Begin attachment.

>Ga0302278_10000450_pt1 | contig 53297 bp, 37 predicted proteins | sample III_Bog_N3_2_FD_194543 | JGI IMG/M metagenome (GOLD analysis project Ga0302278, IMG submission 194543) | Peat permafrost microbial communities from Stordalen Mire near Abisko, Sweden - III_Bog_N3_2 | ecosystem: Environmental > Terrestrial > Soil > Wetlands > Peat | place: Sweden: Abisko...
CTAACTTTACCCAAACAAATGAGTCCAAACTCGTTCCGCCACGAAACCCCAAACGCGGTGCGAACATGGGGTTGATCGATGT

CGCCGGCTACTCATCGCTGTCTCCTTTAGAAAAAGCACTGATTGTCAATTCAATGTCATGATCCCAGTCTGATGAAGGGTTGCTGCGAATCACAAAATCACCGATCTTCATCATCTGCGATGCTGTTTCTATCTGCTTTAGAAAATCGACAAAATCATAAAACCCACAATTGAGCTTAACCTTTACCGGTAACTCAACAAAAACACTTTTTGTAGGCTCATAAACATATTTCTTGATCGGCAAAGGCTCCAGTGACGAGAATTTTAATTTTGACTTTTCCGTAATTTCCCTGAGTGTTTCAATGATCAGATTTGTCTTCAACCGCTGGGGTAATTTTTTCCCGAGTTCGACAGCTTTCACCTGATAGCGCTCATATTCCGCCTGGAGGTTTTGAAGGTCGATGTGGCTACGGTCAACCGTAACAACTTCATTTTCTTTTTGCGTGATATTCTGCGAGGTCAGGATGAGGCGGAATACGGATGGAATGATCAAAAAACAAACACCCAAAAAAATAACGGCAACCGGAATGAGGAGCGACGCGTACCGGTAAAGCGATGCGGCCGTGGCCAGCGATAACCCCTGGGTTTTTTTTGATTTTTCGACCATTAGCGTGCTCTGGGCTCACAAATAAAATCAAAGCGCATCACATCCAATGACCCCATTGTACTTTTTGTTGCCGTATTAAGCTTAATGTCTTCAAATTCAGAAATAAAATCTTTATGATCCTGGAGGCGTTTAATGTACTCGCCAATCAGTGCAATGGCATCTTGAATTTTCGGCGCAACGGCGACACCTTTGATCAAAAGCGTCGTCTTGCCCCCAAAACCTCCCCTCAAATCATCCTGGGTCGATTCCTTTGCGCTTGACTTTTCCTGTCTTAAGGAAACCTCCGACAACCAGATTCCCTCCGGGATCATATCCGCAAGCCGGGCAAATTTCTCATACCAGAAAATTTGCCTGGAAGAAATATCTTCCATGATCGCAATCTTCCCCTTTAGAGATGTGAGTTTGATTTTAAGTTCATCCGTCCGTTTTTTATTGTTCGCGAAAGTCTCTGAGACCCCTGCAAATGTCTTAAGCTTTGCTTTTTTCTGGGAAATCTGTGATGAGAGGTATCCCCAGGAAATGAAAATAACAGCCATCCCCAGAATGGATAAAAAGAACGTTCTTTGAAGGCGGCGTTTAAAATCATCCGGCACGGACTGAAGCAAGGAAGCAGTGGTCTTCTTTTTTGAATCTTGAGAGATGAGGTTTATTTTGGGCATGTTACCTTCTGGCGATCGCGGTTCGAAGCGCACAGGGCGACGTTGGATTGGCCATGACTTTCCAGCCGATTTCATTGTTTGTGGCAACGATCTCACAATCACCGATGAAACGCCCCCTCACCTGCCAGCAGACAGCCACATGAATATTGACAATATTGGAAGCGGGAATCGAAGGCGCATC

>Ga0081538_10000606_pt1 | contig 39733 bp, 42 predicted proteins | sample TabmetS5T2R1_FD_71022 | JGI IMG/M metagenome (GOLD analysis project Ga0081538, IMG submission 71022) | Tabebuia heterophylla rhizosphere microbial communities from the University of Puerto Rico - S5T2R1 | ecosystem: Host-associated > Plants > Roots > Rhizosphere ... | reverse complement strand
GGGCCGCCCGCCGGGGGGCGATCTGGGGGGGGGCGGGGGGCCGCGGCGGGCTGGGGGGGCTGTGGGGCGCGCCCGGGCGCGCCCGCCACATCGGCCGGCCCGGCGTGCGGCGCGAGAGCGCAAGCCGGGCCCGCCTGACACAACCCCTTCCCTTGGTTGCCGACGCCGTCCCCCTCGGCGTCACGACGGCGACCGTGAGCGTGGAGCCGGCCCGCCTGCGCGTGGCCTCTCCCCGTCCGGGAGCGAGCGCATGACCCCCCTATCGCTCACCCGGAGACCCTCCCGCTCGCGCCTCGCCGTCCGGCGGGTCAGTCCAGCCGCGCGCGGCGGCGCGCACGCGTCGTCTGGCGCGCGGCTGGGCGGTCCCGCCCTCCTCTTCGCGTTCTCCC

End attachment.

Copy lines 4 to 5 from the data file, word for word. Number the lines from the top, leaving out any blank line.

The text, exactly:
>Ga0081538_10000606_pt1 | contig 39733 bp, 42 predicted proteins | sample TabmetS5T2R1_FD_71022 | JGI IMG/M metagenome (GOLD analysis project Ga0081538, IMG submission 71022) | Tabebuia heterophylla rhizosphere microbial communities from the University of Puerto Rico - S5T2R1 | ecosystem: Host-associated > Plants > Roots > Rhizosphere ... | reverse complement strand
GGGCCGCCCGCCGGGGGGCGATCTGGGGGGGGGCGGGGGGCCGCGGCGGGCTGGGGGGGCTGTGGGGCGCGCCCGGGCGCGCCCGCCACATCGGCCGGCCCGGCGTGCGGCGCGAGAGCGCAAGCCGGGCCCGCCTGACACAACCCCTTCCCTTGGTTGCCGACGCCGTCCCCCTCGGCGTCACGACGGCGACCGTGAGCGTGGAGCCGGCCCGCCTGCGCGTGGCCTCTCCCCGTCCGGGAGCGAGCGCATGACCCCCCTATCGCTCACCCGGAGACCCTCCCGCTCGCGCCTCGCCGTCCGGCGGGTCAGTCCAGCCGCGCGCGGCGGCGCGCACGCGTCGTCTGGCGCGCGGCTGGGCGGTCCCGCCCTCCTCTTCGCGTTCTCCC